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- The Big Dirty Rock Club
- Grapes and Grains Festival
- Gifts and Bequests Information
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- Volunteer's Corner: A Profile
Fall Edition 2001
The 2nd Annual Fall Fundraiser of The Natural History Museum
Shackleton's Antarctic Adventure: A Story of Survival and Leadership
Men wanted for hazardous journey.
Small wages. Bitter Cold.
Long months of complete darkness.
Constant danger. Safe return doubtfull.
Honour and recognition in case of success
In 1913 Sir Ernest Shackleton began preparing an expedition to make an 1,800 mile crossing of the Antarctic. With an ominous (but honest) advertisement for crew members the adventure began to take shape. As fate would have it the ship he purchased was named Polaris and he renamed it Endurance, a fitting name as time would tell.
The Antarctic is one of the most inhospitable environments on Earth. On this 5.5 million square continent covered by ice, snow, and glaciers, thousands of feet thick, survival is difficult with the best of circumstances, and nearly impossible given even normal conditions. For an expedition of 28 men to survive a disastrous adventure of twenty months in this world of ice is phenomenal. Their survival was due to Shackleton's gift of leadership combined with the strength and skill of the expedition members, and thanks to the help of fortuitous circumstances.
The expedition of 28 men, 69 Canadian sled dogs, and 1 cat set sail from Plymouth, England August 8,1914. The real adventure began Decemeber 5 when they left the islands of South Georgia, 800 miles north of the Antarctic Circle. By January 20th, 1915, before reaching the Antarctic shore, the ill-fated ship Endurance was locked in the ice-covered Weddel Sea. For ten months the ship remained trapped until it's destruction by the pressure of the ice on October 30th of 1915.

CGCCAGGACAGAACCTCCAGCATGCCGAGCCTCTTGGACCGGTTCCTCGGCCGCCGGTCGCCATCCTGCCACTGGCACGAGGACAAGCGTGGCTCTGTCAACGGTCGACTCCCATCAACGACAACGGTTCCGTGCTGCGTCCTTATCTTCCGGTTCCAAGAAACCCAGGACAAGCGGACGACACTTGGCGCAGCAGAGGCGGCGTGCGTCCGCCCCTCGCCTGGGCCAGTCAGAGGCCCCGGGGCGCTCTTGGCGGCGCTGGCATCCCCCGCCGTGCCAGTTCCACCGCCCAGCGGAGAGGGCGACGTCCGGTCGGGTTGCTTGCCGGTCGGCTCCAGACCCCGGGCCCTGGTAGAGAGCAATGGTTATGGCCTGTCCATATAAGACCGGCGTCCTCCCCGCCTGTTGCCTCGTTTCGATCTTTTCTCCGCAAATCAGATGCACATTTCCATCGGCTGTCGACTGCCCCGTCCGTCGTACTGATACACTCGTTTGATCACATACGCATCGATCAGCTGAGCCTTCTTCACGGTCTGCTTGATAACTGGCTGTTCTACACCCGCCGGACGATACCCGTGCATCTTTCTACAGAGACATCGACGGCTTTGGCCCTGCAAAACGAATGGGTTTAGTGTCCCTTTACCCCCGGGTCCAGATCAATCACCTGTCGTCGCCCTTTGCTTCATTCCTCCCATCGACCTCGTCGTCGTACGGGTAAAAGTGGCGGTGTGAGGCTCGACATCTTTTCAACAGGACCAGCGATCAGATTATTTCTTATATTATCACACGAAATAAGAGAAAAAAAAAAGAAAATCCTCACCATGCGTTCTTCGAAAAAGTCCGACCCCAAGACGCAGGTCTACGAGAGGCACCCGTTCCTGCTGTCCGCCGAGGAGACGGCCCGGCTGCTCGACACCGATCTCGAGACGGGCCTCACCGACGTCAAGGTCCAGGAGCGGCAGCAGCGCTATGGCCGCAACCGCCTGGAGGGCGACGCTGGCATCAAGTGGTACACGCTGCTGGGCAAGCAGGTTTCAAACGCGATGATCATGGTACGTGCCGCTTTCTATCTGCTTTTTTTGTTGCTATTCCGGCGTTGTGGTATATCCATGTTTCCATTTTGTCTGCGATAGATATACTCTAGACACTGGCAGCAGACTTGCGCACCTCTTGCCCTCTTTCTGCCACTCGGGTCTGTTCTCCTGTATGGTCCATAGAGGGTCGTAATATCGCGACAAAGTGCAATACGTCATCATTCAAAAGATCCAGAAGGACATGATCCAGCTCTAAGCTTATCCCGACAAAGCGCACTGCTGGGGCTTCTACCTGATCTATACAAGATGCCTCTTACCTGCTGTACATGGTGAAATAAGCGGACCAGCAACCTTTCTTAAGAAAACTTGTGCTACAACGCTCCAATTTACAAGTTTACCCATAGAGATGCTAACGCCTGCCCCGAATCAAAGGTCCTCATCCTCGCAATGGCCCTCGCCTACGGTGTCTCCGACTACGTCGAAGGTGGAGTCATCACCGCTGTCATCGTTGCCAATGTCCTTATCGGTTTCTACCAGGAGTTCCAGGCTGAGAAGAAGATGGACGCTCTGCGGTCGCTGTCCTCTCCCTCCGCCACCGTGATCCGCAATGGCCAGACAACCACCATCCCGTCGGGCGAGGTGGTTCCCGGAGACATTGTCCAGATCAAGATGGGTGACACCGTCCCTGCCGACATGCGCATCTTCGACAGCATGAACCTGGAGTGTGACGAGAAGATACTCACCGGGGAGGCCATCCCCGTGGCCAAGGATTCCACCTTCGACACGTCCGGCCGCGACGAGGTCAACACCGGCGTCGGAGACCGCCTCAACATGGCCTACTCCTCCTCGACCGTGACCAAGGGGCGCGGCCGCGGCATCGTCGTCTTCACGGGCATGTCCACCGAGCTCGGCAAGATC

Following the loss of the Endurance, Shackleton and his men were then forced to abandon their ship and cross the ice by foot and by lifeboat to reach land. For the next six months the men and dogs hauled three lifeboats and all the supplies they could magage across the ice floes. In April of 1916 they finally spied mountain peaks across the ice and sea, and when the water had cleared enough, they made their way to shore.
By the middle of April a permanent camp had been set up on the solid ground of Elephant Island. After preparing camp and making sure that his men were safe, or as safe as possible, the larger of their lifeboats, the James Caird, was outfitted for a journey to the whaling station on South Georgia Island in the hopes of bringing back help to the men on Elephant Island.
On April 24,1916, Shackleton set out with five men and enough supplies for one month packed into the small boat. For the next 16 days the men braved the treacherous Antarctic Ocean and made their way to South Georgia Island, a miraculous journey of 800 miles!
They reached the island on May 10,but landed on the side opposite the whaling station. With their boat no longer seaworthy, Shackleton and two of the men made the 17 mile crossing of South Georgia Island on foot. Until then no one had ever ventured more than a mile from the shore. Upon reaching the whaling station the three men were taken in by the station manager who had arranged for the other three men to be picked up. Over dinner they discussed plans for rescuing the men on Elephant Island. Another three months would pass before the twenty-two men left behind were finally rescued on August 30,1916. So ended the amazing story of Shackleton and his men.
In addition to the Endurance, there was another ship in the expedition, the Aurora. This ship carried a crew of men who had laid out a string of supply depots across the Antarctic to be used on Shackleton's planned trek. Seven men, of this crew, were stranded on the other side of Antarctic, and only four survived the 1,800 mile, two year, journey by dogsled across the icy wilderness. This however, is a tale for another time.
References: The Endurance, Caroline Alexander; South, Sir Ernest Shackleton; Shackleton's Forgotten Men, Lennard Bickel.Photos by Frank Hurley.
Endurance: Shakleton's Antarctic Adventure
Presented By Bob Briggs
Join the Natural History Museum for our 2nd annual Fall Fundraiser on Novemeber 4th from 2pm to 4pm.
We will present "Shackleton's Antarctic Adventure: A Story of Survival and Leadership" by Bob Briggs of Santa Barbara, and adventure traveler and expert on Shackleton's Endurance adventure. Mr. Briggs will present his fascination lecture and slide presentation at the Minerva Club in Santa Maria. This program is a result of his fascination with Shakleton's epic adventure and combines many of his slides of the Antarctic along with original pictures taken by the famous Australian photographer, Frank Hurley, the expedition's offical photographer. Advance reservations are strongly recommended.
Please call (805)614-0806 for more information. Ticket prices are $25 per person and include a wine reception.
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